This, too, has a simple solution: discard the contents by pouring them down the sink, throw away the cap (in our town, caps are not recycled – a fact you should remember from 2nd Grade Environmental Day), and place the bottle in the recycling bin. That is how you deal with a bottle.

Cans are even easier, as you can eliminate the step with the cap.

In conclusion, while carrying your food and drink containers from the place where you consumed them back to the kitchen is a marvelous start to the recycling process, it is only a start. Boxes, bottles, and cans, need YOU to put them in the bin.

This has been a (painfully obvious) public service announcement. Love, Mom.

18 thoughts on “How to recycle a cereal box in six easy steps

  1. My favorite – my husband’s parents required them to rinse out the milk cartons before putting them in the trash (even pre-recycling era) but let him get away with just setting the empty next to the sink apparently because he still does it to this very day. Sometimes on the counter next to the fridge, sometimes even on the counter next to the trash can. Fortunately, he’s practically perfect in every other way so this I can live with even though it drives me batty.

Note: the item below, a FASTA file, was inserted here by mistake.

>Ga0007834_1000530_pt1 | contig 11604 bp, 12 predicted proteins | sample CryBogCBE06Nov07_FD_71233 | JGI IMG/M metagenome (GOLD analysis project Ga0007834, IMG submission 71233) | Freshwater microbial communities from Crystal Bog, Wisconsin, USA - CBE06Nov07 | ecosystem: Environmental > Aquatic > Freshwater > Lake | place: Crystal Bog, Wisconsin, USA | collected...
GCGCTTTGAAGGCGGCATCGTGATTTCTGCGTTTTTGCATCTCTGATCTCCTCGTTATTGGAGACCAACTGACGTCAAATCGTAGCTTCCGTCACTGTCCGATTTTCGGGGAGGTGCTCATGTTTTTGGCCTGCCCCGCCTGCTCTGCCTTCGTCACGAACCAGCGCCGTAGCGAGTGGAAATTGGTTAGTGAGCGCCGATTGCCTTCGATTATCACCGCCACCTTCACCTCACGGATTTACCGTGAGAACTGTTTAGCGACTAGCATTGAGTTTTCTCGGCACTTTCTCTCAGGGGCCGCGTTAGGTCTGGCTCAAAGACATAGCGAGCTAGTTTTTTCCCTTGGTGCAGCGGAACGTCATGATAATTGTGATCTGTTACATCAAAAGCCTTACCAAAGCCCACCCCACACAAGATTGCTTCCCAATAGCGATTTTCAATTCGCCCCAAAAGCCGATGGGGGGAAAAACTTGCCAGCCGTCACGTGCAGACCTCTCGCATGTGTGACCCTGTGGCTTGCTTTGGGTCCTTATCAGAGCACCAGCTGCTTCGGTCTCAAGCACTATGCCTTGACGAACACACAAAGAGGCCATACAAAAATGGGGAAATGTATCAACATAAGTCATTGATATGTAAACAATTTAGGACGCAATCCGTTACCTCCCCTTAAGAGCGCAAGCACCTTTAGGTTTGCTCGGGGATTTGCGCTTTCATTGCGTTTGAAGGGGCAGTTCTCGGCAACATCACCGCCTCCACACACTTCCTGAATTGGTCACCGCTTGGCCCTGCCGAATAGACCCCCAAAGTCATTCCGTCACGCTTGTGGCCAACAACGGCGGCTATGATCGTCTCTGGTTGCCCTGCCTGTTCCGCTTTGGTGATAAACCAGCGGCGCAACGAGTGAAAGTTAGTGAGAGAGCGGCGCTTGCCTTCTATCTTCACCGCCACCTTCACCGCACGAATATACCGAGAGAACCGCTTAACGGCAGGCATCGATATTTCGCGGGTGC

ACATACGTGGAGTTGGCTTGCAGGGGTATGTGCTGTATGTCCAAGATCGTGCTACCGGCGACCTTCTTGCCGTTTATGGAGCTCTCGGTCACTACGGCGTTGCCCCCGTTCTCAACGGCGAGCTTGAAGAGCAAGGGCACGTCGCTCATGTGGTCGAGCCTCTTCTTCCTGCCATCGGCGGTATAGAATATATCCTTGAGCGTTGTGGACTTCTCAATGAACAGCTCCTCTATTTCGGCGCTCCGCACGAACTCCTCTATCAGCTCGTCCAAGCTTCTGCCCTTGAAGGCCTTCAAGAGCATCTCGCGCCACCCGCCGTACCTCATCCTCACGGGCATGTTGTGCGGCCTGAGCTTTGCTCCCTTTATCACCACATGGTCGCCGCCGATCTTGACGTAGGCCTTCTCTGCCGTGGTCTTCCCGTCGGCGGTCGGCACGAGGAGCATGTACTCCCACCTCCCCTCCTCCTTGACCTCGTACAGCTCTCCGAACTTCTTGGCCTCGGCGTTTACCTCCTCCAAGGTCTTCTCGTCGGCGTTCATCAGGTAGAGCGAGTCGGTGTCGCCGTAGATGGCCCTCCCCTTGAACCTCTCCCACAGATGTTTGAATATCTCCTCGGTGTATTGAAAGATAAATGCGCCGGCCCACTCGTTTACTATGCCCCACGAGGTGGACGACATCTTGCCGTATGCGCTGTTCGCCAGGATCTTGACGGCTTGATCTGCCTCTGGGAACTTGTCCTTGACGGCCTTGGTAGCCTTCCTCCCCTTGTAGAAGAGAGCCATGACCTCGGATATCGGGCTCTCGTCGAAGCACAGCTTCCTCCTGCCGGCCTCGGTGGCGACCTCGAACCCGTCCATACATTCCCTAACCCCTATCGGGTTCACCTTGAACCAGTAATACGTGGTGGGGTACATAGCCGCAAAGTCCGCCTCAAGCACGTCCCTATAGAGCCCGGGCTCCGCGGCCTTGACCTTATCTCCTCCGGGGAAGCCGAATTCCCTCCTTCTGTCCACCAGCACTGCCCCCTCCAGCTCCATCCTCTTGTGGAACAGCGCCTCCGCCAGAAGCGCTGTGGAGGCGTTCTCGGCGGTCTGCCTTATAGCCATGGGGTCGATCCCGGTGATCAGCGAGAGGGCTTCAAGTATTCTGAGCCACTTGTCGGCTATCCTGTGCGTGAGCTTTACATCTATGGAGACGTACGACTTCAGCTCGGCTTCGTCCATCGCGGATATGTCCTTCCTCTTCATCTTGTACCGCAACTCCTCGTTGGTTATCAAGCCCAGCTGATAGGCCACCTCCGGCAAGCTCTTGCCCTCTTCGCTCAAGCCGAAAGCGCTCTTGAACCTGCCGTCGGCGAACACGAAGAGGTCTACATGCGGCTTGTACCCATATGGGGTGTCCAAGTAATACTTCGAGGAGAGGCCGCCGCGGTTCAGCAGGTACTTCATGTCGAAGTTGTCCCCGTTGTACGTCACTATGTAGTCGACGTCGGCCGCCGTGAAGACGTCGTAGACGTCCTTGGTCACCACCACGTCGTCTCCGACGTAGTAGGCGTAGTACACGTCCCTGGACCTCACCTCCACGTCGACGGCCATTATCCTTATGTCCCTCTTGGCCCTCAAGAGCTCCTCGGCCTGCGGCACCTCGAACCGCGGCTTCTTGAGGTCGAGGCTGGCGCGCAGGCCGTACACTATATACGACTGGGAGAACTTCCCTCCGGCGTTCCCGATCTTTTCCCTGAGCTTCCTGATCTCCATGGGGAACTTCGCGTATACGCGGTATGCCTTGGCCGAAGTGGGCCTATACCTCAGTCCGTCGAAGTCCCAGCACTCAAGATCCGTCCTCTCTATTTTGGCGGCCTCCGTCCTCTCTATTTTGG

1. I have to admit, this post was as much directed to my husband as it was to my kids ๐Ÿ˜‰

  2. In our state, Illinois, you can collect the tabs from the pop cans, and send them to St. Jude’s for children’s cancer research. I only know about Illinois, but I bet this occurs in other states as well.

    1. Yes, my aunt collects them for something – dialysis, I think?

  3. You forgot the step where you make the cereal boxes into postcards…then they’re really recycled!
    http://www.ipernity.com/doc/287387/21793301/in/album/322347

    1. Oh, cool! They make good gift tags, too. I have a tag-shaped punch that’s a lot of fun to use on boxes like these.

  4. I just forwarded this post to my sons (16 & 20). Think it will help? ๐Ÿ™‚

    1. Doubtful. My 13yo just rolled his eyeballs and said, “I know how to recycle a box!” ๐Ÿ˜‰